Nancy Shute

There's a lot of worry about nearsightedness in children, with rates soaring in Southeast Asia as populations become more urban and educated. But maybe it also has something to do with how much Mom and Dad make you hit the books.

Firstborn children are 10 percent more likely to be nearsighted than latter-borns, according to a study published Thursday in JAMA Ophthalmology. And they're 20 percent more likely to be severely myopic.

There have been suggestions that low levels of vitamin D might be a factor in cognitive decline and Alzheimer's disease, but there's no proof that the lack of D is actually causing the problems.

A study published Monday doesn't prove that link, but it does find that people with low levels of vitamin D lost key thinking skills more quickly than people with enough.

Teenagers get dissed for being irrational and making bad decisions, which can lead to very bad things, like drunken driving, risky sex and drug use.

But what if the problem is really that teens are just a little too rational?

That's the argument of Scott Huettel, a professor of psychology and neuroscience at Duke University.

He and other researchers were wondering about the presumptions we make about rational/good and irrational/bad when it comes to decision-making.

I stepped out my parents' front door last Thursday, expecting a typically glorious summer day in southern Oregon. Instead, I was hit with acrid wood smoke that stung my eyes and throat. The air was thick with haze that obscured the mountains. I quickly retreated inside.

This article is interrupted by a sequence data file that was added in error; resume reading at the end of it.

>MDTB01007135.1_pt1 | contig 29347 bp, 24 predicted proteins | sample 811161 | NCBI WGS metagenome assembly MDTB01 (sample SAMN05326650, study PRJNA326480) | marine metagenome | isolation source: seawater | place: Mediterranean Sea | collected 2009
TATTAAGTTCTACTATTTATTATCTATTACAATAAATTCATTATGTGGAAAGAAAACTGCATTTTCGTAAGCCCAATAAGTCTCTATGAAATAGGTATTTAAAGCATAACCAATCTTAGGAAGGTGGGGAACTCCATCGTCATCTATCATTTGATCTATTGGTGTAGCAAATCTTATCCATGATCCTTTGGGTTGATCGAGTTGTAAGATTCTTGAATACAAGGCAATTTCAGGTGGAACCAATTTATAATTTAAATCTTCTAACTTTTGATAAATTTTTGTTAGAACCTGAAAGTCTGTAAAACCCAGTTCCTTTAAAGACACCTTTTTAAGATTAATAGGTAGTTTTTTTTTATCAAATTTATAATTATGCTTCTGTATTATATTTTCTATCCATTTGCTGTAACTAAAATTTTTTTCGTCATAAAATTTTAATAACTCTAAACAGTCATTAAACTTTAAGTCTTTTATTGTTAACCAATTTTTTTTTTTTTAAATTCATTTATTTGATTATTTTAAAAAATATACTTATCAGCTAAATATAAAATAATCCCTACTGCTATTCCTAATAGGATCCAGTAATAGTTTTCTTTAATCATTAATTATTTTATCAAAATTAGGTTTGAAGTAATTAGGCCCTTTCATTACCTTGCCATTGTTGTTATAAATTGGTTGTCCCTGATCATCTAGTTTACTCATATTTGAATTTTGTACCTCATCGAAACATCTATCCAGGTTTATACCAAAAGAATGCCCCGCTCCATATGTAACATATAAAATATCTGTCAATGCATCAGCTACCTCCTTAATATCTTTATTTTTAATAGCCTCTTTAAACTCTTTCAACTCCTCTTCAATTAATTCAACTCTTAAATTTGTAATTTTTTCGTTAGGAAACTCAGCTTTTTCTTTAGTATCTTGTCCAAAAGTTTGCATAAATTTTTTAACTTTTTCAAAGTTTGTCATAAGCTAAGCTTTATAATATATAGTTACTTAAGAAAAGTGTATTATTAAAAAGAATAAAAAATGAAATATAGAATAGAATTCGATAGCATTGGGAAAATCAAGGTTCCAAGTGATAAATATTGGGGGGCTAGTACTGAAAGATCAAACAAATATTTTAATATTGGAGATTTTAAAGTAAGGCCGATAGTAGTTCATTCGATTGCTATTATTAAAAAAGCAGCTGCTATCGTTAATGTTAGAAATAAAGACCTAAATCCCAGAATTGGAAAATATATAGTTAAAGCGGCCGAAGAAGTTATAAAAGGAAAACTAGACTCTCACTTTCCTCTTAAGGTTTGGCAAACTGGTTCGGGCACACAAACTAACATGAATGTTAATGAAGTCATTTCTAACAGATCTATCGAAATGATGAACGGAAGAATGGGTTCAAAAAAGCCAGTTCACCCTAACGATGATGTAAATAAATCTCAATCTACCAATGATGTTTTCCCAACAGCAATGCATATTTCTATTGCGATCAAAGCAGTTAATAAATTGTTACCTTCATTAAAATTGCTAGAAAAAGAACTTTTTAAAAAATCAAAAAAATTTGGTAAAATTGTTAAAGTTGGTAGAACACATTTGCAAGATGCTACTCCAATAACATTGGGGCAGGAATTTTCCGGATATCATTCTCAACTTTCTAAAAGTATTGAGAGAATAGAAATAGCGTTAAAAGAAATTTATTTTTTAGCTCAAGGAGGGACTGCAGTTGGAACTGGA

Health departments across the West are mobilizing to protect residents from smoke generated by dozens of fires that have sent smoke as far east as the Midwest.

Armadillos. Leprosy. Florida. It's hard to ignore news reports that fit all three words in the first sentence.

So when we heard that state health officials in Florida have reported nine people with leprosy and suggested that people avoid armadillos, we here at Team Shots just had to check it out.

If you've got a baby in the neonatal intensive care unit, your first thought is probably not, "Does my child really need that antireflux medication?"

When you've got a bladder infection, the word "urgent" means right now.

Not urgent as in, wait two hours at the urgent care clinic. Not urgent as in, wait some more to get the prescription filled.

So when a doctor says that women should be able to self-prescribe antibiotics for simple urinary tract infections, that sounds like an idea whose time has come.

Here's more evidence that mammograms don't always deliver the results that women want. They find more small cancers, but don't lower a woman's risk of dying of breast cancer, a study finds.

The study looked at data from 547 U.S. counties that reported the percentage of women over age 40 who had a screening mammogram between 1998 and 2000. More than 16 million women lived in those counties, and 53,207 were diagnosed with breast cancer in 2000.

Over the next 10 years, 15 percent of the women died of breast cancer.

Nothing like a good measles outbreak to get people thinking more kindly about vaccines.

One third of parents say they think vaccines have more benefit than they did a year ago, according to a poll conducted in May.

That's compared to the 5 percent of parents who said they now think vaccines have fewer benefits and 61 percent who think the benefits are the same.

You can now order genetic tests off the Internet and get your child's genome sequenced for less than the cost of a new car. The question is, should you?

Almost certainly not, according to the American Society for Human Genetics, which released a position paper Thursday intended to give parents some help navigating the dizzying world of genetic tests.

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